Home » Reviews » Off West End » Disco Pigs, Tristan Bates Theatre

Disco Pigs, Tristan Bates Theatre

Enda Walsh
Directed by Anna Simpson 

Pros: The tender moments were beautifully performed with the actors really matching each other on stage.

Cons: The fast pace of the show and the quick delivery of lines in Irish accents made it difficult to understand what was going on in places.

Our Verdict: The combination of quirky aspects and sensitive moments make this production very special, but while it hits the mark perfectly in certain places, some potentially excellent moments are lost.

Credit: Graham Burke

Enda Walsh’s 1997 play Disco Pigs revolves around the dramatic relationship between Pig and Runt, real names Darren and Sinead, as they live in their own dangerous world. As the teenagers turn 17, Pig struggles to balance his violent tendencies towards everyone outside their bubble with his sexual feelings towards Runt, who is meanwhile discovering that there is more to life than that which she has created with Pig.

Max Dorey’s simple set, a raised platform which all the action takes place upon, was overflowing with graffiti of recognisable 1990s insignia such as the smiling yellow face. This, along with an excellent sound design that mixed popular tunes from the same era, and the well thought out costumes of both actors, worked really well as visual stimuli for the audience, placing them in a really specific time and place.

Lorna Jinks and Edmund Digby-Jones portrayed the relationship between Runt and Pig delicately, the symbolic waves of power passing across from actor to actor effectively. It was a very realistic representation of both personalities; the actors ensure that the audience understands the characters’ struggles as they grow from children into adults, dealing not just with normal teenage issues but also with Pig’s unbalanced personality.

Enda Walsh’s use of language reminded me of Anthony Burgess’ experimentation with the English language in A Clockwork Orange. It was a simplified 1990s dialect, but it really contributed towards the feel of the performance, amplifying the relationship between the characters and the rest of society, and the insular world they had created as Pig and Runt. Unfortunately, it was also the reason I sometimes found the story difficult to follow.

The play is fast-paced and slightly surreal, but it is also a somewhat believable portrayal of injured teenagers. The piece calls for strong performances, and while Jinks and Digby-Jones were both impressive physically, the mix of the Irish accents, the speed of the dialogue and the use of vernacular language caused both myself and my companion to lose track of what was happening in places, often picking it up again a number of lines later. Language is so important in theatre; it cannot be ignored, and addressing this singular weakness would allow the audience to follow the story throughout and make the performance an interesting and poignant period piece. Unfortunately, the emotions were a little lost on me during the moments in which I couldn’t understand what was being said.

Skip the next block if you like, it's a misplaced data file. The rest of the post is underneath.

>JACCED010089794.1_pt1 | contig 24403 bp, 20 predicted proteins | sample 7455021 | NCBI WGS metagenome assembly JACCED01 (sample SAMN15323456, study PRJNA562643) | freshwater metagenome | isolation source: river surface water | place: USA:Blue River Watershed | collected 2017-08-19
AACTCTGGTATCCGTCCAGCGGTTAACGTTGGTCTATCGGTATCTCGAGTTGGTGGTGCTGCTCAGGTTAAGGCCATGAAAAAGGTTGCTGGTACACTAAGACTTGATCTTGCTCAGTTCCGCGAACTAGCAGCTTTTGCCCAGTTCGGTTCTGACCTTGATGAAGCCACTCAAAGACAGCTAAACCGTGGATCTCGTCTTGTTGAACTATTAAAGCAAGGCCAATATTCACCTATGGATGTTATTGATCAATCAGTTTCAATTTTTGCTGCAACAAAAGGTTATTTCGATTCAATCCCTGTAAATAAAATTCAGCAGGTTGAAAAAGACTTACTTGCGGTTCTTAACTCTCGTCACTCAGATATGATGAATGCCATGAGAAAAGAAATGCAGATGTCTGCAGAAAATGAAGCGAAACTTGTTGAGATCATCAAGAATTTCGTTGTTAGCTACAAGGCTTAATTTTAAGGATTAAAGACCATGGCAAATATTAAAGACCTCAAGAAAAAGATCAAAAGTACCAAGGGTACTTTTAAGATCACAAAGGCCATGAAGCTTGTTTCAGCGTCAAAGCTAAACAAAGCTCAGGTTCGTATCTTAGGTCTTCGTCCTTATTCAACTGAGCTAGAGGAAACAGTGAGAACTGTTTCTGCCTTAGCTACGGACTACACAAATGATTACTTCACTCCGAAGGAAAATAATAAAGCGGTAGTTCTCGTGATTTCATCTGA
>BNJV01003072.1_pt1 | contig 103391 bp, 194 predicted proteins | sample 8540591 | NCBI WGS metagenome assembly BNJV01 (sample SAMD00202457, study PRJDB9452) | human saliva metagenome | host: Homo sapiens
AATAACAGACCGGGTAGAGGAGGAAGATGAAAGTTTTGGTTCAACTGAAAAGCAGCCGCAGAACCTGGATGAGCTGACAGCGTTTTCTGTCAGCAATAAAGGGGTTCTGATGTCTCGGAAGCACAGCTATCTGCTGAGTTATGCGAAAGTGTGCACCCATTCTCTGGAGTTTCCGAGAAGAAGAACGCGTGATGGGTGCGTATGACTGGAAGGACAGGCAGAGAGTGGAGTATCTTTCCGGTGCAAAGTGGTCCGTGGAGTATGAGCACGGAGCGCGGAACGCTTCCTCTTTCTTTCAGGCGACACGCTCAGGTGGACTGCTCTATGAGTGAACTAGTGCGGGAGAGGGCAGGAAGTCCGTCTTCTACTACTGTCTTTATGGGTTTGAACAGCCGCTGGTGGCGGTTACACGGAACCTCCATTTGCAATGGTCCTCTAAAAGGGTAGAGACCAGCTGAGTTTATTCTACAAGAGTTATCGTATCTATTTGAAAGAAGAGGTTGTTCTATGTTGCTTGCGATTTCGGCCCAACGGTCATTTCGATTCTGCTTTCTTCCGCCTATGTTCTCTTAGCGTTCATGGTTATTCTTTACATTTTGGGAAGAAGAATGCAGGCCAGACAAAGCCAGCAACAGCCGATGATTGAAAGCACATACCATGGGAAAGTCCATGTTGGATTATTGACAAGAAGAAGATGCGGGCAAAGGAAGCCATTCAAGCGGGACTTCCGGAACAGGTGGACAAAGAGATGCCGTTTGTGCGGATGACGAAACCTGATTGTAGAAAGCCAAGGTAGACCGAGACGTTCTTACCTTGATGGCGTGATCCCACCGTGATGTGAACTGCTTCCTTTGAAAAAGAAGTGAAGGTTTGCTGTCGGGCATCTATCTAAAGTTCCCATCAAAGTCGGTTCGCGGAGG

So overall another positive experience at the Tristan Bates. Blue Crate Theatre’s debut has plenty of positives and some strong performance moments, but as always there are areas that require some work. Another young company to keep an eye on though!

Please feel free to leave your thoughts and comments in the section below!

Disco Pigs runs at the Tristan Bates Theatre until 8th September 2012.
Box Office: 020 7240 6283 or book online at http://www.tristanbatestheatre.co.uk/production_details_discopigs.asp

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Founded in 2011, Everything Theatre started life as a pokey blog run by two theatre enthusiasts and – thanks to the Entry Pass Scheme for 16-25 year olds – regular National Theatre goers. Today, we are run by part-time volunteers from a wide array of backgrounds. Among our various contributors are people who work in theatre, but also people who work in law, medicine, events, marketing and even psychiatry! We are all united by our love for the London theatre scene.
  • Anonymous

    “Language is so important in theatre”

    Their language is a mix of made-up phrases, street patois, Cork colloquialisms and half-formed sentences because of their inability to articulate precisely what they feel, which is the result of all their experiences. Language, even in the theatre, is second to intent. There are intentions, attitudes and atmospheres created in the dialogue that are much more powerful than coherent sentences could muster for them. Actually, in the case of ‘Disco Pigs’ I think it would detract.

  • Anonymous

    I think her point is that you couldn’t make out what ‘made-up phrases, street patois, Cork colloquialisms and half-formed sentences’ they were saying. Not that it was difficult to get to grips with the dialogue, but it was difficult to make out the dialogue. As an audience member, I left wanting to buy the script as I hadn’t heard much of it.

  • Anonymous

    Maybe it’s because I have Irish family from Cork, but I didn’t find it a struggle to understand them at all. I loved the show, it was amazing. The play has to be as high tempo as it was, I actually feel it could possibly be even more manic. The bigger the action is, the more the slow poignant scenes stick out. Loved the beach scene.

  • Thank you all so much for your comments :)! Great to get a bit of debate going!